NASA Astrophysics Data System (ADS)

    Negishi, Hayato; Takeda, Kyozaburo

    2017-02-01

    We theoretically study the electronic structure of graphenes having several kinds of imperfections such as atomic vacancies and heteroatom replacements. We consider 12 different configurations of vacancies and 39 different geometries of heteroatom replacements in order to approximately take into account the random conformations of imperfections. To systematically provide a perspective understanding of the defect π and σ states caused by atomistic voids and/or vacancies and heteroatom replacements, we have carried out a tight-binding (TB) calculation. We study the orbital hybridization to clarify the origin and formation of π and σ defect states arising from such imperfections. We also discuss the electronic structure around the Fermi level through the TB band calculation.

  13. Electronic structure investigation of biphenylene films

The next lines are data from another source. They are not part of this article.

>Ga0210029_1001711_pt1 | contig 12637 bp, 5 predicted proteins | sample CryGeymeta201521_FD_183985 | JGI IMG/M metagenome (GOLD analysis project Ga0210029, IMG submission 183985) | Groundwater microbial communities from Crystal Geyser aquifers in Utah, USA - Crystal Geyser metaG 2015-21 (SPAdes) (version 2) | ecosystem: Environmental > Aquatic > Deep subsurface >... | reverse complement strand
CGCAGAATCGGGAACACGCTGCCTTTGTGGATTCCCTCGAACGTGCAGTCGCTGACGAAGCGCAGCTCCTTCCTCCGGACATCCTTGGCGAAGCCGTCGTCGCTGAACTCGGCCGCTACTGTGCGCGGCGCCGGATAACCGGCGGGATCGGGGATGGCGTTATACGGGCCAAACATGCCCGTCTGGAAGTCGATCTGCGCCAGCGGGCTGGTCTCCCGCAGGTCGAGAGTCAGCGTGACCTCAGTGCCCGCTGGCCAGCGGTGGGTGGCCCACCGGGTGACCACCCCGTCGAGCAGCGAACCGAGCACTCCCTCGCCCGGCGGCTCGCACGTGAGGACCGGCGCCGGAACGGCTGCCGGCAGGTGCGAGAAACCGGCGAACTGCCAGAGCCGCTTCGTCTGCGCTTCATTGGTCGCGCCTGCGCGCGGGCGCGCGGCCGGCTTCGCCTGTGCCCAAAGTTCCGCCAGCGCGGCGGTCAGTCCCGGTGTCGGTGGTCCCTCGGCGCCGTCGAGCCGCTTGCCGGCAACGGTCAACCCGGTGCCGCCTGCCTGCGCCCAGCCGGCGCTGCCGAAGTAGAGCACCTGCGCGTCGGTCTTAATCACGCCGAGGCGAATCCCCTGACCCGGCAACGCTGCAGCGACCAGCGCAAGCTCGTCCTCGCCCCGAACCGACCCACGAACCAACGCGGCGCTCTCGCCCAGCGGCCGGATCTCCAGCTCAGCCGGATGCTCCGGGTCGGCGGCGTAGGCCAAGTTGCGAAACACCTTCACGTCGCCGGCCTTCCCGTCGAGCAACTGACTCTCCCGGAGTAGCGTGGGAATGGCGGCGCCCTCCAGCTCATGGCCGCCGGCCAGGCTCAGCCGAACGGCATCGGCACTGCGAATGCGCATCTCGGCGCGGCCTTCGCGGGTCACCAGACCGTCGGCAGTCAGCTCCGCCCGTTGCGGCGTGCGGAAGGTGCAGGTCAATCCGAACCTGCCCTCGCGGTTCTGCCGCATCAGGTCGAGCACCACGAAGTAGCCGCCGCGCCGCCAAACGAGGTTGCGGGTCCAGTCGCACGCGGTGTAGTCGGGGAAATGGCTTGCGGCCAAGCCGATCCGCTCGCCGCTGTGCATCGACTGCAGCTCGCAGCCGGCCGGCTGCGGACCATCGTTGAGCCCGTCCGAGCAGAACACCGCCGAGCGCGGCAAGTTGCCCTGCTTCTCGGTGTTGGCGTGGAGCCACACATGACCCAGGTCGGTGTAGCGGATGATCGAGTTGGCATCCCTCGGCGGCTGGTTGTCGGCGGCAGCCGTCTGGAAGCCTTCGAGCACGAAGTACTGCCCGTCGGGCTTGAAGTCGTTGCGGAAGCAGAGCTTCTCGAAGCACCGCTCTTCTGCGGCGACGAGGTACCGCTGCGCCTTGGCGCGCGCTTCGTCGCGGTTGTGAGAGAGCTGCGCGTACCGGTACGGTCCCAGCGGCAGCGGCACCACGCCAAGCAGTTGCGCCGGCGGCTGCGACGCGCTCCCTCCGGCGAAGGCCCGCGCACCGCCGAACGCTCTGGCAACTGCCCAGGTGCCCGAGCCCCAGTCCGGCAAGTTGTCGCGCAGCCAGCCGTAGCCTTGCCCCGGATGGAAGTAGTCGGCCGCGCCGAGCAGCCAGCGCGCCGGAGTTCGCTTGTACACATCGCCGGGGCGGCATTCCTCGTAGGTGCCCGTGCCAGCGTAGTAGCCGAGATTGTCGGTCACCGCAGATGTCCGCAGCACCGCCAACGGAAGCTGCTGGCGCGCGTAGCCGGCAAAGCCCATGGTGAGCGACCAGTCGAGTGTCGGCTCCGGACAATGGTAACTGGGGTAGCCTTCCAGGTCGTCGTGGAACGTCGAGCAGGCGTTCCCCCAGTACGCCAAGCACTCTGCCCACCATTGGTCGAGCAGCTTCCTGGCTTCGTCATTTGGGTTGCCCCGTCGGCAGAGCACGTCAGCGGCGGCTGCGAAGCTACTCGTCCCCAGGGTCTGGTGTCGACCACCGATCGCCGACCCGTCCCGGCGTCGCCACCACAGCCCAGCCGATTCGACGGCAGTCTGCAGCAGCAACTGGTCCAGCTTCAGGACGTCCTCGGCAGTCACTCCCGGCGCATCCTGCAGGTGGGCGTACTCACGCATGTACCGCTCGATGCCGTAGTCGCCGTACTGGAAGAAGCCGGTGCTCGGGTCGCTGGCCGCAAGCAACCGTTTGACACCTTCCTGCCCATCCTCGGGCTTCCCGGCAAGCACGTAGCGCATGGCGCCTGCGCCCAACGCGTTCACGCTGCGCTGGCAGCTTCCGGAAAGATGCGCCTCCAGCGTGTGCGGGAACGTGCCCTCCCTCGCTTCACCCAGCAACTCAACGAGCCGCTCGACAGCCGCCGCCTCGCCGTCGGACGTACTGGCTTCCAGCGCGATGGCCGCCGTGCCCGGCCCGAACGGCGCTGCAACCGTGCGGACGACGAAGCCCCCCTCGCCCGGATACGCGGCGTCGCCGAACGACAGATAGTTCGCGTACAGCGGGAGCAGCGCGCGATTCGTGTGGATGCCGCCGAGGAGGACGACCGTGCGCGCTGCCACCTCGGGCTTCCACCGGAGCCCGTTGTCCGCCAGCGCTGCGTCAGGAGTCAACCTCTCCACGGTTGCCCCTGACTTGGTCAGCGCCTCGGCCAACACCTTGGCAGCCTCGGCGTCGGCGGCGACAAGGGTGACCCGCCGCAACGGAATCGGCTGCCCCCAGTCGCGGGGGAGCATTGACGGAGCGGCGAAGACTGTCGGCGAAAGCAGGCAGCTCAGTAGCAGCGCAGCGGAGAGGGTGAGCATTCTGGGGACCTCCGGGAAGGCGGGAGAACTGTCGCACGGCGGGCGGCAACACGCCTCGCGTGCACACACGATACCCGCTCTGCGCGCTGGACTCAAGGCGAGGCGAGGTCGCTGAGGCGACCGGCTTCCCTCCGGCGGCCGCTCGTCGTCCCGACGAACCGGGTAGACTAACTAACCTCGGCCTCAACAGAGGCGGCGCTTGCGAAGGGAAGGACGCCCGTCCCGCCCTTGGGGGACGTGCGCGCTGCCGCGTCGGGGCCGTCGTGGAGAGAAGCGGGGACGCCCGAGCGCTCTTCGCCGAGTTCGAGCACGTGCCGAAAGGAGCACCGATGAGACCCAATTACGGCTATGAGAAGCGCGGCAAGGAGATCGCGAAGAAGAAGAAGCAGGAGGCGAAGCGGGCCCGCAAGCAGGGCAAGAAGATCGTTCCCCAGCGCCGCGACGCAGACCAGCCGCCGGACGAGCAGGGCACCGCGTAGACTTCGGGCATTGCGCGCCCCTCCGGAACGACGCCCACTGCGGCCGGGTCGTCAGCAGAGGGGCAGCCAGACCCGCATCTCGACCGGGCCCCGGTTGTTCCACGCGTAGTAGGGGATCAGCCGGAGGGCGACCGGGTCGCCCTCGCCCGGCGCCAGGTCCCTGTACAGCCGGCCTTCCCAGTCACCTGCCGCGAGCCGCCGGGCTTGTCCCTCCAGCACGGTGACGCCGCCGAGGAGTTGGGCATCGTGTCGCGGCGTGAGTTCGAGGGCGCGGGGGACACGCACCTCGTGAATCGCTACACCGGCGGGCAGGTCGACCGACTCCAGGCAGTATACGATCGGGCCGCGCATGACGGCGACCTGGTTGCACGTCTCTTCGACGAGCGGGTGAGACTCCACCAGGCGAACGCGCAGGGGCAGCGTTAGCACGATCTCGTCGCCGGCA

NASA Astrophysics Data System (ADS)

    Totani, R.; Grazioli, C.; Zhang, T.; Bidermane, I.; Lüder, J.; de Simone, M.; Coreno, M.; Brena, B.; Lozzi, L.; Puglia, C.

    2017-02-01

    Photoelectron Spectroscopy (PS) and Near-Edge X-ray Absorption Fine Structure (NEXAFS) spectroscopy have been used to investigate the occupied and empty density of states of biphenylene films of different thicknesses, deposited onto a Cu(111) crystal. The obtained results have been compared to previous gas phase spectra and single molecule Density Functional Theory (DFT) calculations to get insights into the possible modification of the molecular electronic structure in the film induced by the adsorption on a surface. Furthermore, NEXAFS measurements allowed characterizing the variation of the molecular arrangement with the film thickness and helped to clarify the substrate-molecule interaction.